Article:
Trouble was also found up at t’mill in Wotton-under-Edge (the leader of the rioting weavers there was an ex-soldier nicknamed “General Wolfe”), Dursley and Minchinhampton, but almost our final word on these events comes from the quill of J.C. Wallington, Captain, Royal Hussars, Stroud, 8th June, 1825:
“I have the honour to inform you…that the squadron under my command was called out yesterday to disperse a mob collected in the town, which had proceeded to acts of violence. We accomplished this object with some trouble including the slash of sword only.” There was talk of sending another twenty men to Chalford and how “The Masons, Carpenters and Millwrights have also struck for more wages.”
Enough of the military, however, let us hear from the pulpit – and so we now conclude our record of these turbulent days with John Williams, D.D., Minister of Stroud, Gloucestershire, 31st. August, 1825: “On the Saturday preceding the arrival of the Cavalry, there were about 2,000 weavers assembled in the Town and a very large concourse of them before the door of the Clerk of the Magistrates, demanding the release of prisoners.” We might then mark these events by reflecting on the symbolism of the dipping in the waters of Stroud and Chalford – the Biblical cleansing of sins – with a coffee in Star Anise and a walk past the brook towards the “’bus station”, followed by a walk along the canal to Chalford and a dipping of the toes at Chalford Park. We will then be almost ready to follow in William Cobbett’s horse hooves.
But first we must make a detour to Wotton-Under-Edge and see how events transpired there, with “General Wolfe” directing affairs. A number of open air meetings were held and were also held at the Swann, before cloth and loom beams were set ablaze. Then property was attacked in North Nibley before an orderly march of some 300 weavers through Wotton led to further attacks on cloth and beams before Thomas Neale protected his mill with muskets against the stone-throwing rioting weavers. Thirteen were injured; the magistrates bailed the gunmen; the weavers smashed windows until special constables arrived; military force was then requested.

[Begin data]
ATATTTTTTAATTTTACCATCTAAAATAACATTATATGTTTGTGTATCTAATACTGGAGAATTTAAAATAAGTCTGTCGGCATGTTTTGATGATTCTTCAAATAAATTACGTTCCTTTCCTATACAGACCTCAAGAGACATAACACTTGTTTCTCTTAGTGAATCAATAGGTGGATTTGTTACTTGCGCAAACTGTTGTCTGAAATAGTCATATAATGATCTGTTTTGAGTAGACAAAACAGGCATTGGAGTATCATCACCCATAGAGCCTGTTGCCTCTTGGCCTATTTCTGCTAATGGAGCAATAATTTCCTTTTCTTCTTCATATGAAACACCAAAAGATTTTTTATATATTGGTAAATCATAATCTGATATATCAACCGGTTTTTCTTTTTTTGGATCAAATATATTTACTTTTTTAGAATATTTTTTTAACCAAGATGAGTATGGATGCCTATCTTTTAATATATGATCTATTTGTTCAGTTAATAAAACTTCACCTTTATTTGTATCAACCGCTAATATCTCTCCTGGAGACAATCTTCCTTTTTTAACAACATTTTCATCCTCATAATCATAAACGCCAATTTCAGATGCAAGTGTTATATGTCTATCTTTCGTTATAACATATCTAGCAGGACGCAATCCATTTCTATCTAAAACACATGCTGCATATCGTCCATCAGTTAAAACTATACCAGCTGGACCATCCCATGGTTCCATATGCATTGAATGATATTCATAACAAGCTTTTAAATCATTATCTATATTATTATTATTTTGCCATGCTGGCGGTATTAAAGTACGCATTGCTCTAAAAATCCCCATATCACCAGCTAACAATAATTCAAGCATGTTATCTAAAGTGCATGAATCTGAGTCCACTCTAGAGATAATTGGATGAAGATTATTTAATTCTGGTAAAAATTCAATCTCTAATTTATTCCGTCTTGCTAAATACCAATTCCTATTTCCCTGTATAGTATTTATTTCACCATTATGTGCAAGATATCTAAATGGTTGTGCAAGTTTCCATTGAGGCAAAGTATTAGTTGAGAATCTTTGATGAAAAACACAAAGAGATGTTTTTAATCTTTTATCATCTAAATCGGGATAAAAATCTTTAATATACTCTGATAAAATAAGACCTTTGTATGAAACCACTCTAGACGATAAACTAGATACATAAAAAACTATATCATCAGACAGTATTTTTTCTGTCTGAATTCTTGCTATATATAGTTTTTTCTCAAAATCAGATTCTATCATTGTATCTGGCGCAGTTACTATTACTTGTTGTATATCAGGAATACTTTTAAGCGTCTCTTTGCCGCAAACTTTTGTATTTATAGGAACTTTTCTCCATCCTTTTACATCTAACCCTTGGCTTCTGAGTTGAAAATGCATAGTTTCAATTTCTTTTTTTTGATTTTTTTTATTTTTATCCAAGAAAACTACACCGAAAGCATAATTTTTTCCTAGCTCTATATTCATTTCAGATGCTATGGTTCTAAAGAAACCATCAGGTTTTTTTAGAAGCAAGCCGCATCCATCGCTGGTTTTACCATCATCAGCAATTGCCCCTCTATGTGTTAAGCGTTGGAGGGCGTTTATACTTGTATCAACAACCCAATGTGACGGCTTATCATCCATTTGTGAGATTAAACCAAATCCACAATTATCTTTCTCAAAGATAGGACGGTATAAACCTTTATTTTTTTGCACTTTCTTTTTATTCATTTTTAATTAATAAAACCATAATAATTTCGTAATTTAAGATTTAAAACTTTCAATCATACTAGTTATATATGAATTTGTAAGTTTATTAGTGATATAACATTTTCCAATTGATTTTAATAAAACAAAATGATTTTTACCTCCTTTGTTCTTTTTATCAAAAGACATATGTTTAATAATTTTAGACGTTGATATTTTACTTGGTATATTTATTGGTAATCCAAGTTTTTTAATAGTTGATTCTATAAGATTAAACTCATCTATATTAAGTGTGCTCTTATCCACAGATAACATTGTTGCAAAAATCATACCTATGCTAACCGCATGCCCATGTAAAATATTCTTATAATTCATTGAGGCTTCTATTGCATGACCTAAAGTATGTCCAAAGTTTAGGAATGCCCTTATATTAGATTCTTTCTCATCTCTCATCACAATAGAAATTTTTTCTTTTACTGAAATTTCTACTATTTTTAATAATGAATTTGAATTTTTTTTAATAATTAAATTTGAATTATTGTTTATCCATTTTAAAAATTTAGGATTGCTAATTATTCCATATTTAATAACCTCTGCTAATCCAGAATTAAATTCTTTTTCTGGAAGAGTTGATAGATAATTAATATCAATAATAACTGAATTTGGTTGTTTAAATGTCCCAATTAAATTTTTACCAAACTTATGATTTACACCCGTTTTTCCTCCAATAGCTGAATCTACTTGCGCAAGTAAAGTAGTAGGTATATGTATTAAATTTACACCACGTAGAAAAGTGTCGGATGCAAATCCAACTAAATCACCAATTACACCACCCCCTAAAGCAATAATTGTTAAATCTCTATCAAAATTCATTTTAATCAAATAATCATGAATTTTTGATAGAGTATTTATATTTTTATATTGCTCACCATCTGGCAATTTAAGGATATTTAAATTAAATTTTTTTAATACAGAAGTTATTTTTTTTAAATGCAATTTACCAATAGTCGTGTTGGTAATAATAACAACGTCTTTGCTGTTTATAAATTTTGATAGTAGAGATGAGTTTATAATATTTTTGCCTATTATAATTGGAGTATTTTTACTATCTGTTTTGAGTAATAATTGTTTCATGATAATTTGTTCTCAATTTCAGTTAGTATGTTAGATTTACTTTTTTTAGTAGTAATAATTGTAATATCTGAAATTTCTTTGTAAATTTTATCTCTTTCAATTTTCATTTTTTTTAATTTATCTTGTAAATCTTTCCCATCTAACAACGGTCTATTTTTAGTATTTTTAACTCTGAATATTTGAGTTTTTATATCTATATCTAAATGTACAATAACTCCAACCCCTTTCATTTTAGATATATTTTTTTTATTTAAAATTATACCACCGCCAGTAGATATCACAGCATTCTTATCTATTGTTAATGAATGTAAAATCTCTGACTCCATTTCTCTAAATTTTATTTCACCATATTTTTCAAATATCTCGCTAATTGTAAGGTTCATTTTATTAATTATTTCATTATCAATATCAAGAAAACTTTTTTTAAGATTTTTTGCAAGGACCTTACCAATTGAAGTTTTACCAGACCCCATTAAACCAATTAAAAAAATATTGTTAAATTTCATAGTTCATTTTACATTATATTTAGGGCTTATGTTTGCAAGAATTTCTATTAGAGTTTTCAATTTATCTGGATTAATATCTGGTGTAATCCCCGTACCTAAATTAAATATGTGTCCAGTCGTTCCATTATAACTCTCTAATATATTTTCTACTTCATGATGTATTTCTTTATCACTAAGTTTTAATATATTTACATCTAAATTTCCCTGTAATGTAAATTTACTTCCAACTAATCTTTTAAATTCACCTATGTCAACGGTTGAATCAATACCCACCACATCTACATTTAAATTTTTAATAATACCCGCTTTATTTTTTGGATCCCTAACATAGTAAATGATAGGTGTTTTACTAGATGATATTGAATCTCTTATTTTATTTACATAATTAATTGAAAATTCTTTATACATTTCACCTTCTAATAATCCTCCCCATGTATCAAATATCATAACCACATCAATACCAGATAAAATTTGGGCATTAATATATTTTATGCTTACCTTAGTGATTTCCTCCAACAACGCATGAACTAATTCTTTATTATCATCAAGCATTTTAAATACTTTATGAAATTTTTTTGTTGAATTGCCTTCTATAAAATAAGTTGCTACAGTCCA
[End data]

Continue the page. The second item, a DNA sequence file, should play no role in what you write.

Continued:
Five years later came the agricultural riots nicknamed the “Captain Swing Riots”. There was a break down in law and order across the farming counties of the South, with machine breaking, the burning of hay ricks, other forms of arson, the sending of threatening letters to farmers etc. The riots were caused by low wages, high bread prices, poor relief and threshing machines that took away crucial winter work. The neighbouring county of Wiltshire with its arable farming was a key area. We have to imagine village labourers passing information and ideas across fields, through dark lanes and between parishes, knowing that Justices of the Peace were keen to transport to Van Diemen’s Land (in effect, a life sentence; Magwitch’s case in Great Expectations is unusual) or sentence workers to hang. Eastern Gloucestershire was affected by the riots, especially around Fairford. Our nearest site is at Horsley, where machine breaking took place on the 26th November, 1831. You could visit the community shop in Horsley on November 26th each year or lean on a five bar gate and reflect on the beneficence of Lord Sherborne and his fellow Cirencester J.P.s. A return to work would result in a “just” response to labourers’ complaints, they said. The eventual response? A wave of arrests, with nearly 100 peasants incarcerated in the Gloucester Prison.